COVID-19 Tests Are Available, Conn. Governor Says, But Not Enough People Are Using Them
After weeks of long lines at COVID-19 testing clinics, state and local officials said Connecticut is now facing a different problem: too many coronavirus tests and not enough people taking them.
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“Right now, we have more testing capacity than people are using,” Gov. Ned Lamont said Wednesday.
One day later, Lamont signed an executive order encouraging more people to get tested for the novel coronavirus. The order means patients who want a COVID-19 test no longer need a note from their doctor. It also lets pharmacies administer tests.
By May 20, the date Lamont is targeting for a slow reopening of the economy, the governor said he wants about 42,000 patients tested per week for COVID-19.
Currently, the state’s running about half that number.
How the state will close the gap in less than two weeks remains to be seen. Right now, the capacity for coronavirus testing at some hospitals and clinics is far outpacing demand.
At CVS’ rapid-coronavirus testing center in New Haven, up to 750 people a day can be tested. But Josh Geballe, the state’s chief operating officer, said the site is seeing only about half that.
“There’s significant capacity there. I was actually on their website this morning and there were appointments available all day,” Geballe said.
Hartford HealthCare is performing about 5,000 tests per week with a capacity for about 15,000 a week, according to a spokesperson. Officials hope to grow that number to around 43,000 per week by the end of July.
State officials on Friday did not provide an estimate of Connecticut’s overall COVID-19 testing capacity.
Kaitlin Rocheleau, a spokesperson for Trinity Health, which represents medical centers in Connecticut and Massachusetts, said its network has performed nearly 20,000 coronavirus tests since the beginning of the pandemic.
She said demand is up and capacity is also growing.
But she said testing has fluctuated in response to issues in the supply chain. “Therefore, the number of tests performed each day has also fluctuated, ranging anywhere from 50 to 150 at any one of our drive-through test sites,” Rocheleau said in an email, adding that a partnership with Quest Diagnostics is expected to “increase that capacity significantly.”
The New Haven Independent reported that Yale New Haven Health, “which includes seven hospitals in Connecticut and Rhode Island, is currently conducting roughly 1,000 COVID-19 tests a day system-wide.”
Still, Connecticut needs to test more people if Lamont wants to hit his May 20 goal. The governor said in a statement Thursday night he is hopeful that waiving the requirement to have a doctor’s note will encourage residents without a primary care physician to get a test if they feel sick.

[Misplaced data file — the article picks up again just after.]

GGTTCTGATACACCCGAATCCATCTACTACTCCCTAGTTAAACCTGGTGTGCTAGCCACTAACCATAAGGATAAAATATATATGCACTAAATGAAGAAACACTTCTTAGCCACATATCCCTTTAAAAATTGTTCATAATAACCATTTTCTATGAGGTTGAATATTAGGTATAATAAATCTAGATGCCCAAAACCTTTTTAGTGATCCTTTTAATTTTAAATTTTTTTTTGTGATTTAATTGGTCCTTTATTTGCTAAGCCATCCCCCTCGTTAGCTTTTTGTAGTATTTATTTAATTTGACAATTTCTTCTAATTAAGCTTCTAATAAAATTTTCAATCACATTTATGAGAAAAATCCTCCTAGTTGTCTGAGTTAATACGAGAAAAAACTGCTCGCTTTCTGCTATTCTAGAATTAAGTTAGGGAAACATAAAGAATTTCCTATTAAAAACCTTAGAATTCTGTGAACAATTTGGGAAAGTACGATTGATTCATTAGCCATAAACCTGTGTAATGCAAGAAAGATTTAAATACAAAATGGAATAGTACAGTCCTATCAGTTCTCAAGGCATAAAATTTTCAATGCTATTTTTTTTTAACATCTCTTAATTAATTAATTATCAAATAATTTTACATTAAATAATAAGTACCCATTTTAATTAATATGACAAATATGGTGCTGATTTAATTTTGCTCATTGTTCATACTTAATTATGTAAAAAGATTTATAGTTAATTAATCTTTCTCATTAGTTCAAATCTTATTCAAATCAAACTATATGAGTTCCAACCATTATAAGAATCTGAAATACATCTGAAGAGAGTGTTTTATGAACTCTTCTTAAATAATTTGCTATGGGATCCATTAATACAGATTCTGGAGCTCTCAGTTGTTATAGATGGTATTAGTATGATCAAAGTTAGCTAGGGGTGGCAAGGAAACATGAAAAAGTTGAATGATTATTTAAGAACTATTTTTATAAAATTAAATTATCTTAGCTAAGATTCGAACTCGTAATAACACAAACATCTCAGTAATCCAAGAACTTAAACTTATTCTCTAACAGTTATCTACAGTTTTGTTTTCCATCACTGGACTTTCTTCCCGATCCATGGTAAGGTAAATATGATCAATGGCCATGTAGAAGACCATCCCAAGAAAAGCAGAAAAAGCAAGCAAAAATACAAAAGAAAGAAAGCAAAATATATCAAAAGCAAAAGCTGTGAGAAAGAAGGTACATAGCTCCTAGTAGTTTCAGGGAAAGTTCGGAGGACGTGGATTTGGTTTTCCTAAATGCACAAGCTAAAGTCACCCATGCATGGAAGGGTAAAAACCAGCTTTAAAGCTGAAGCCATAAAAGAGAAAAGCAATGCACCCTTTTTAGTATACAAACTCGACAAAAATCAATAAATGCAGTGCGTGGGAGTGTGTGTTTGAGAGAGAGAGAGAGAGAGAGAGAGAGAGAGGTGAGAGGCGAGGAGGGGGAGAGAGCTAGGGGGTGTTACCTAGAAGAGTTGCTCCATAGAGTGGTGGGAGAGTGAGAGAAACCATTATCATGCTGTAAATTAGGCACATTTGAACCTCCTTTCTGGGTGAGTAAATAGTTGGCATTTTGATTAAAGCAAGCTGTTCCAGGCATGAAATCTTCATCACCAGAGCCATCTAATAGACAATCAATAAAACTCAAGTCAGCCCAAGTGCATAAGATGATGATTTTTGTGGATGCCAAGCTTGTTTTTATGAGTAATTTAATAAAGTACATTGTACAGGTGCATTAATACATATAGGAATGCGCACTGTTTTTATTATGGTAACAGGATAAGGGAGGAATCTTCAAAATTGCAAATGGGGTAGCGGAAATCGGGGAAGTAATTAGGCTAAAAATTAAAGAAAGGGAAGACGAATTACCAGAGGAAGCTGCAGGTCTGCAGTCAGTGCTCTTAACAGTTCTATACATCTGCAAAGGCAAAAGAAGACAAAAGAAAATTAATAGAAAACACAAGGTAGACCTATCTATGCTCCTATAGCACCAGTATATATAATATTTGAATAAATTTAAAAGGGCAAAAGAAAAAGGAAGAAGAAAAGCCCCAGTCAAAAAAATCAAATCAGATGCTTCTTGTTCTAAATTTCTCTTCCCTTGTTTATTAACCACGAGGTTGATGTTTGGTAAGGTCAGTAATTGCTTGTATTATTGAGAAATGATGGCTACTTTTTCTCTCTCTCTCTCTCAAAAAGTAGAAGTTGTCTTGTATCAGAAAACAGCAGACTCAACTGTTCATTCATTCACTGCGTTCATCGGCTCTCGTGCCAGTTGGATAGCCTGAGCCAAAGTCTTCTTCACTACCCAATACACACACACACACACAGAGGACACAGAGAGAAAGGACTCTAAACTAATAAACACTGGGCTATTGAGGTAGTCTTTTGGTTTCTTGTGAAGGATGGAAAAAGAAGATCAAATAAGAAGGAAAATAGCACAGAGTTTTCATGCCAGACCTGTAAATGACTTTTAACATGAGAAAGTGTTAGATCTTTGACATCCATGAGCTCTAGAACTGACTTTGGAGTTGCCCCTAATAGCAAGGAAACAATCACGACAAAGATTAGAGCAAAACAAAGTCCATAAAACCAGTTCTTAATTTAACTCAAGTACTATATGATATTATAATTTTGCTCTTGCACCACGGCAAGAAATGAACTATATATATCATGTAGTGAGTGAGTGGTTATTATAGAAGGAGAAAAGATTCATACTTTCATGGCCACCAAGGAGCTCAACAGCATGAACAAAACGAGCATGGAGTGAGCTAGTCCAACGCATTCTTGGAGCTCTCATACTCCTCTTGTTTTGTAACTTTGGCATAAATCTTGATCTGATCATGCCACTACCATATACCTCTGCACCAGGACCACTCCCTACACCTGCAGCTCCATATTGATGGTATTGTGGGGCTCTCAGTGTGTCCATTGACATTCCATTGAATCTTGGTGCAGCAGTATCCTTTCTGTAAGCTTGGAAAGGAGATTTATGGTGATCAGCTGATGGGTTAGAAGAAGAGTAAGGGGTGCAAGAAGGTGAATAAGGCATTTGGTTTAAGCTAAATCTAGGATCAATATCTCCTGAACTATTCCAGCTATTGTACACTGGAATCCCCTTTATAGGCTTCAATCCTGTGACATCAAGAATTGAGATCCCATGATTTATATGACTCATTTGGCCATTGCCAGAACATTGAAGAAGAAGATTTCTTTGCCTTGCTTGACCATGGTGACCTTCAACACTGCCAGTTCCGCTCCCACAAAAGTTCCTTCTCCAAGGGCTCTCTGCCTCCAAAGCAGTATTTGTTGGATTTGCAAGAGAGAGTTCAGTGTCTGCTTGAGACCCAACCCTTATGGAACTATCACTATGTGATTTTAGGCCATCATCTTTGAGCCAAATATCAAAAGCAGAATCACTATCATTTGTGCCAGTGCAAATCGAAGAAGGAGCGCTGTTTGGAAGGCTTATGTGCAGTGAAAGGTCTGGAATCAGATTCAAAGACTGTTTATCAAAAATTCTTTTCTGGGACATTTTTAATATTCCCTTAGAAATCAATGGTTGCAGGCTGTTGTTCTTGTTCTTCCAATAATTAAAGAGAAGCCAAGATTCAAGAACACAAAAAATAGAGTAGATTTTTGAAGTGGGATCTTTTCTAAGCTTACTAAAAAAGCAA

And earlier this week, Lamont said he hopes efforts to take mobile COVID-19 testing units into cities and nursing homes will help boost test numbers.
“We’re taking our testing mobile vans … out to the community to get more people tested,” Lamont said. “Those that maybe even are a little reluctant to be tested.”
But he said the state needs to do more about getting the word out to residents.
“We want you to get tested,” Lamont said. “I think it’s [in] the best interest of your health, your family’s health and your community’s health.”
“I have to do a better job in terms of public health education on that,” Lamont said.
New Haven Mayor Justin Elicker said public health education is an issue. But he said the demand lag could also be a consequence of the state ramping up testing now, before large portions of the economy go back to work.
“It’s also, in part, a transition from testing symptomatic people to asymptomatic people,” Elicker said Thursday. “There will be some growing pains in that. Because all along, the testing has been quite limited. And as we increase our capacity, we’ll increase the types of people that we are interested in testing.”
Members of the governor’s task force said Thursday that if the state fails to reach the governor’s goal of 42,000 tests per week in less than two weeks, it’s won’t be a deal breaker for a May 20 reopening.
“The absolute number is not the important thing,” said Albert Ko, co-chair of Lamont’s reopening committee. “It’s what you do with those tests that is important.”
Like doing more targeted testing at nursing homes. As of Thursday, the state’s 160 licensed nursing facilities have seen more than 6,000 cases of coronavirus.
Ko said better understanding the spread of COVID there would be a major priority before May 20.
“To test not only the residents, but the workers,” Ko said. “Both will have to be protected in order to prevent the outbreaks that we’ve had in the past.”